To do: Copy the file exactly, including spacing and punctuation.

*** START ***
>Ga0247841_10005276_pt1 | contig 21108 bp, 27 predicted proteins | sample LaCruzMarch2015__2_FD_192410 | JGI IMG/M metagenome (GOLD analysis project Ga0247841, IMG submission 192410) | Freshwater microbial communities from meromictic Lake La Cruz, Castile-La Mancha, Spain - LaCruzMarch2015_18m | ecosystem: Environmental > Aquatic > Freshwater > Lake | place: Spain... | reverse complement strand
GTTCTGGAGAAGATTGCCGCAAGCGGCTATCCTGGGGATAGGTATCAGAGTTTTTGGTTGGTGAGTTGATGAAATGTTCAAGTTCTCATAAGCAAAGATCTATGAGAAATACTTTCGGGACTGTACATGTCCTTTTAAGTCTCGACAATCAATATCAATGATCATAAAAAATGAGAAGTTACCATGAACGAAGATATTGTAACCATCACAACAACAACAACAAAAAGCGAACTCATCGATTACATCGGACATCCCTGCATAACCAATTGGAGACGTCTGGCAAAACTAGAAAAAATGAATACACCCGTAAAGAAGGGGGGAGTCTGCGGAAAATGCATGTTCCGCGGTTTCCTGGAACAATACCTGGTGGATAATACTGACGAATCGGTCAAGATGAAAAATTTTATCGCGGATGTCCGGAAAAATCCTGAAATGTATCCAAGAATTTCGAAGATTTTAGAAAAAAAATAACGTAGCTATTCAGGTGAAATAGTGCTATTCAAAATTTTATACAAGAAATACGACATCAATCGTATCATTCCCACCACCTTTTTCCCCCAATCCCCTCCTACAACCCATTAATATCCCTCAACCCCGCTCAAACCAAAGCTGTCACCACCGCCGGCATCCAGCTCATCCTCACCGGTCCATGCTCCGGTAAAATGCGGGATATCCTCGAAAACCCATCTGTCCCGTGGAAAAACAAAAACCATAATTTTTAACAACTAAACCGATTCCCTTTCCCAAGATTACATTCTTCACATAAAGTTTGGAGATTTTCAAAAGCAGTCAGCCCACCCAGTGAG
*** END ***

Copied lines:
>Ga0247841_10005276_pt1 | contig 21108 bp, 27 predicted proteins | sample LaCruzMarch2015__2_FD_192410 | JGI IMG/M metagenome (GOLD analysis project Ga0247841, IMG submission 192410) | Freshwater microbial communities from meromictic Lake La Cruz, Castile-La Mancha, Spain - LaCruzMarch2015_18m | ecosystem: Environmental > Aquatic > Freshwater > Lake | place: Spain... | reverse complement strand
GTTCTGGAGAAGATTGCCGCAAGCGGCTATCCTGGGGATAGGTATCAGAGTTTTTGGTTGGTGAGTTGATGAAATGTTCAAGTTCTCATAAGCAAAGATCTATGAGAAATACTTTCGGGACTGTACATGTCCTTTTAAGTCTCGACAATCAATATCAATGATCATAAAAAATGAGAAGTTACCATGAACGAAGATATTGTAACCATCACAACAACAACAACAAAAAGCGAACTCATCGATTACATCGGACATCCCTGCATAACCAATTGGAGACGTCTGGCAAAACTAGAAAAAATGAATACACCCGTAAAGAAGGGGGGAGTCTGCGGAAAATGCATGTTCCGCGGTTTCCTGGAACAATACCTGGTGGATAATACTGACGAATCGGTCAAGATGAAAAATTTTATCGCGGATGTCCGGAAAAATCCTGAAATGTATCCAAGAATTTCGAAGATTTTAGAAAAAAAATAACGTAGCTATTCAGGTGAAATAGTGCTATTCAAAATTTTATACAAGAAATACGACATCAATCGTATCATTCCCACCACCTTTTTCCCCCAATCCCCTCCTACAACCCATTAATATCCCTCAACCCCGCTCAAACCAAAGCTGTCACCACCGCCGGCATCCAGCTCATCCTCACCGGTCCATGCTCCGGTAAAATGCGGGATATCCTCGAAAACCCATCTGTCCCGTGGAAAAACAAAAACCATAATTTTTAACAACTAAACCGATTCCCTTTCCCAAGATTACATTCTTCACATAAAGTTTGGAGATTTTCAAAAGCAGTCAGCCCACCCAGTGAG